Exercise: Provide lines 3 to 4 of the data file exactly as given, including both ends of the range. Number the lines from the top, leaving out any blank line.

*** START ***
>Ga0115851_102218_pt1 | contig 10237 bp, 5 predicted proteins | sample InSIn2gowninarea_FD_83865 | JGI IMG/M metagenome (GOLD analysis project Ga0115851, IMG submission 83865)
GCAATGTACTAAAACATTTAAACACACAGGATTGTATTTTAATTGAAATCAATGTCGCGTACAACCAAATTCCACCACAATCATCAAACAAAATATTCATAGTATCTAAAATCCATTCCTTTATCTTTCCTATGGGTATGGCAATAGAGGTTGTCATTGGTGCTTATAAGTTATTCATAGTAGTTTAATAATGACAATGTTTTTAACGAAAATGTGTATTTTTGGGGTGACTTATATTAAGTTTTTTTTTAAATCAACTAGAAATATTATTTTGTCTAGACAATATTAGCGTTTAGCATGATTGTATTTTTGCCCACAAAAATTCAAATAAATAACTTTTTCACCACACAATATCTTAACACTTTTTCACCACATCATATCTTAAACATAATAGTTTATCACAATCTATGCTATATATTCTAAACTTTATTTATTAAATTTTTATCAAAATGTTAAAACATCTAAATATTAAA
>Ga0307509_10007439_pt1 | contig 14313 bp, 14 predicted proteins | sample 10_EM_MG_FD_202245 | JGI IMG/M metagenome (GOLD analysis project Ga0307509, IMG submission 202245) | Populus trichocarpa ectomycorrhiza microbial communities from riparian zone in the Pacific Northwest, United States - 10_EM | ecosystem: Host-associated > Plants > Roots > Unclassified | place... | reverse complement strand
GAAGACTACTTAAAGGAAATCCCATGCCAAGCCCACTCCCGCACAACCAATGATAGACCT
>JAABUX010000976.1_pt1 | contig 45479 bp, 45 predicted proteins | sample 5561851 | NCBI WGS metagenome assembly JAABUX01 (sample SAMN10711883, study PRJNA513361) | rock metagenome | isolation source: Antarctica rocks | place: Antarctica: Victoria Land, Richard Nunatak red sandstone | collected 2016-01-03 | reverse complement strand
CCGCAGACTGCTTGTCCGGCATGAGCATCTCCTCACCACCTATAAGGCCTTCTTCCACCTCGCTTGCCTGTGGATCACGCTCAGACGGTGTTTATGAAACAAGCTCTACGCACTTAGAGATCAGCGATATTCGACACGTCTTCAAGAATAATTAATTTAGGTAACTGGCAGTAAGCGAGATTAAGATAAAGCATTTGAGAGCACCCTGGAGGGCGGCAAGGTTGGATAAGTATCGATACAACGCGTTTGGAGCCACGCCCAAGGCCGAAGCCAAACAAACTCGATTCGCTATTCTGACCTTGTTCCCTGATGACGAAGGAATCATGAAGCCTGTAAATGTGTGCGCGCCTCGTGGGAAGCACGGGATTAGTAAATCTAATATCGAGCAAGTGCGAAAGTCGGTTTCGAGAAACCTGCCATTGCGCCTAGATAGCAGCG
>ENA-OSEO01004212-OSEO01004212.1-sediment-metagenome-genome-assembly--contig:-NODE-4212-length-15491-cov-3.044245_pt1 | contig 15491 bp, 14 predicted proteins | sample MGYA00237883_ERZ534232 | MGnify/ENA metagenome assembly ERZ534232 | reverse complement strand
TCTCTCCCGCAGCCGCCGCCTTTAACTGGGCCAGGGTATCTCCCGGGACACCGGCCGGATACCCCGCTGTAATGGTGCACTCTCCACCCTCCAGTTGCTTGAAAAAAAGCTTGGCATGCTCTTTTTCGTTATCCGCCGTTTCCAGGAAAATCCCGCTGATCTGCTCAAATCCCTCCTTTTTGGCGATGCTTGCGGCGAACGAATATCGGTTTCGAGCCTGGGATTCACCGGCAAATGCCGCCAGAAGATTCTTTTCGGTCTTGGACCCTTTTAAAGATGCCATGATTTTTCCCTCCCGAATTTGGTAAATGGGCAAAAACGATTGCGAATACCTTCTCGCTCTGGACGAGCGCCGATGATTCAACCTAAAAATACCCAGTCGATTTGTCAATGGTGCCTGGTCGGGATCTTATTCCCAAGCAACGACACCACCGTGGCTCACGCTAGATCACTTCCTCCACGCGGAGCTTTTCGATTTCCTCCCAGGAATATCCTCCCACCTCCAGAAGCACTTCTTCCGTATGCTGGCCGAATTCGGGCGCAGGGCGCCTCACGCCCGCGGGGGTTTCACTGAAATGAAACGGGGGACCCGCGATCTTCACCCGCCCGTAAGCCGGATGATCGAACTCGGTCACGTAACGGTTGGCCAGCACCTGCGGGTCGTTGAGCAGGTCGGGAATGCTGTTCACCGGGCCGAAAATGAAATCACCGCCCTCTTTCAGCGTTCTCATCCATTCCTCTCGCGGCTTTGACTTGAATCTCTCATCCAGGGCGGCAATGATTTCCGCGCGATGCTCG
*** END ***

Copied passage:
>Ga0307509_10007439_pt1 | contig 14313 bp, 14 predicted proteins | sample 10_EM_MG_FD_202245 | JGI IMG/M metagenome (GOLD analysis project Ga0307509, IMG submission 202245) | Populus trichocarpa ectomycorrhiza microbial communities from riparian zone in the Pacific Northwest, United States - 10_EM | ecosystem: Host-associated > Plants > Roots > Unclassified | place... | reverse complement strand
GAAGACTACTTAAAGGAAATCCCATGCCAAGCCCACTCCCGCACAACCAATGATAGACCT